Dupuytren disease is a fibroproliferative disorder with unknown etiology that often progresses and eventually can cause permanent contractures of the affected fingers. In this talk, we provide a computationally efficient Bayesian framework to discover potential risk factors and investigate which fingers are jointly affected. Our Bayesian approach is based on Gaussian copula graphical models, which provide a way to discover the underlying conditional independence structure of variables in multivariate mixed data. In particular, we combine the semiparametric Gaussian copula with extended rank likelihood to analyse multivariate mixed data with arbitrary marginal distributions. For the structural learning, we construct a computationally efficient search algorithm using a trans-dimensional MCMC algorithm based on a birth-death process. In addition, to make our statistical method easily accessible to other researchers, we have implemented our method in C++ and provide an interface with R software as an R package BDgraph, which is freely available online.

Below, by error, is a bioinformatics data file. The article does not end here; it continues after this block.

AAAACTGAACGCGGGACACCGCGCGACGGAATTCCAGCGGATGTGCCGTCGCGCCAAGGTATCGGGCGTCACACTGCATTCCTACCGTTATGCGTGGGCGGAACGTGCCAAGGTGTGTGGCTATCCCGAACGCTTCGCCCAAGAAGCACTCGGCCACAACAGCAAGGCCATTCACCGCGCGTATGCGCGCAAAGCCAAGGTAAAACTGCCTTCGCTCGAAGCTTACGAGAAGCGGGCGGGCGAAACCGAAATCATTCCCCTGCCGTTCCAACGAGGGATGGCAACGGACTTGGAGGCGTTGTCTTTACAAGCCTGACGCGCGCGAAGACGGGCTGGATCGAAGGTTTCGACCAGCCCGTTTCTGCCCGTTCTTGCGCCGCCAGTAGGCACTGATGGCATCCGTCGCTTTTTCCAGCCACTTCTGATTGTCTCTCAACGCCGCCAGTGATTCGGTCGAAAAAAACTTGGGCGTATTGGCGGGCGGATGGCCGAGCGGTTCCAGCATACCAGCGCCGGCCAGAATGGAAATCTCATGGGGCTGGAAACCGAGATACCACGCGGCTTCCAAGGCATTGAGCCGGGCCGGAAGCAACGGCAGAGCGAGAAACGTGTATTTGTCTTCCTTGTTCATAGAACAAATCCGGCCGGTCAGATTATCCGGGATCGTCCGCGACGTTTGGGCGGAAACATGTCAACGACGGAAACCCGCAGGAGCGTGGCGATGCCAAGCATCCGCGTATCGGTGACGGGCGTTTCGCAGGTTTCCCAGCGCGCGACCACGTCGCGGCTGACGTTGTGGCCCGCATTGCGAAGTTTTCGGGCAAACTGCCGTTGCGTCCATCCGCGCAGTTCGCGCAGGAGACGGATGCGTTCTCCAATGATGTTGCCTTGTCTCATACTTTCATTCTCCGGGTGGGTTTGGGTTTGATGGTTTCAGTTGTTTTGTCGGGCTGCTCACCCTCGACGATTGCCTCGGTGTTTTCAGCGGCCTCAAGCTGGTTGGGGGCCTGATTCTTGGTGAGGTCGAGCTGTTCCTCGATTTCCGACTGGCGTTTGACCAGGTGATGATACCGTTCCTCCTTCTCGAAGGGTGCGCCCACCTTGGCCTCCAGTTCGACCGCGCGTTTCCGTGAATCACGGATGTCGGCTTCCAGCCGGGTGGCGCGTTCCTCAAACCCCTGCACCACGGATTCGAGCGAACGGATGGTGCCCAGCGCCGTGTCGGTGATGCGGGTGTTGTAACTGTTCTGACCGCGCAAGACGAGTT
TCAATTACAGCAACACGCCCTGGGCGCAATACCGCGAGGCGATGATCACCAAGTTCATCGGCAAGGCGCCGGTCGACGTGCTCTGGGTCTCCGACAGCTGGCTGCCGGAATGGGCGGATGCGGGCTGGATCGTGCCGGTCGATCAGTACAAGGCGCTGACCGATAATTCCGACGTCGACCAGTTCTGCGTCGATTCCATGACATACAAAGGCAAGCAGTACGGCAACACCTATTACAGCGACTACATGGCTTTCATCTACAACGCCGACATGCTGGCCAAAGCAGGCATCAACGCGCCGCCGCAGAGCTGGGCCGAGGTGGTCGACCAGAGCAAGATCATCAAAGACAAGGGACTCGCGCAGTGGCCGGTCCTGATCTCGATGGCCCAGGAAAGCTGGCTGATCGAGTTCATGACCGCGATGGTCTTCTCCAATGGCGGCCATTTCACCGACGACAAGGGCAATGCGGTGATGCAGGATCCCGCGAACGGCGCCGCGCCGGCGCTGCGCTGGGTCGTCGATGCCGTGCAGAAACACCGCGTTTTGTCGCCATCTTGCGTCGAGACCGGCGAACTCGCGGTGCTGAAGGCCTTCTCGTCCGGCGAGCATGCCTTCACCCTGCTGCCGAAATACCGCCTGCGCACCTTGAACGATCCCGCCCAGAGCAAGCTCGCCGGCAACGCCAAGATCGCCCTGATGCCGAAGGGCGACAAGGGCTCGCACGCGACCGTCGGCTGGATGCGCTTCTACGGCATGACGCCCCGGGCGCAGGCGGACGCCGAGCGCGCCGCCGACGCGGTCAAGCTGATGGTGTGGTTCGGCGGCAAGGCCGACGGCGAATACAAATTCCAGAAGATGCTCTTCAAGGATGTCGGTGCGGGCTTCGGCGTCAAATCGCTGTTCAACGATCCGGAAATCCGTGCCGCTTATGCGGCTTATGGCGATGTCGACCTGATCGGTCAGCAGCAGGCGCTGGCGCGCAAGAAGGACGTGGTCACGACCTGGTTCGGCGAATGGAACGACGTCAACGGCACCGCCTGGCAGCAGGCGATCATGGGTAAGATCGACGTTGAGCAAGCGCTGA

10:20 to 10:40 Silvia Ioana Fierascu (Central European University)
Applying network science to political problems. A conceptual and analytical framework for understanding and predicting corruption risks in business-political networks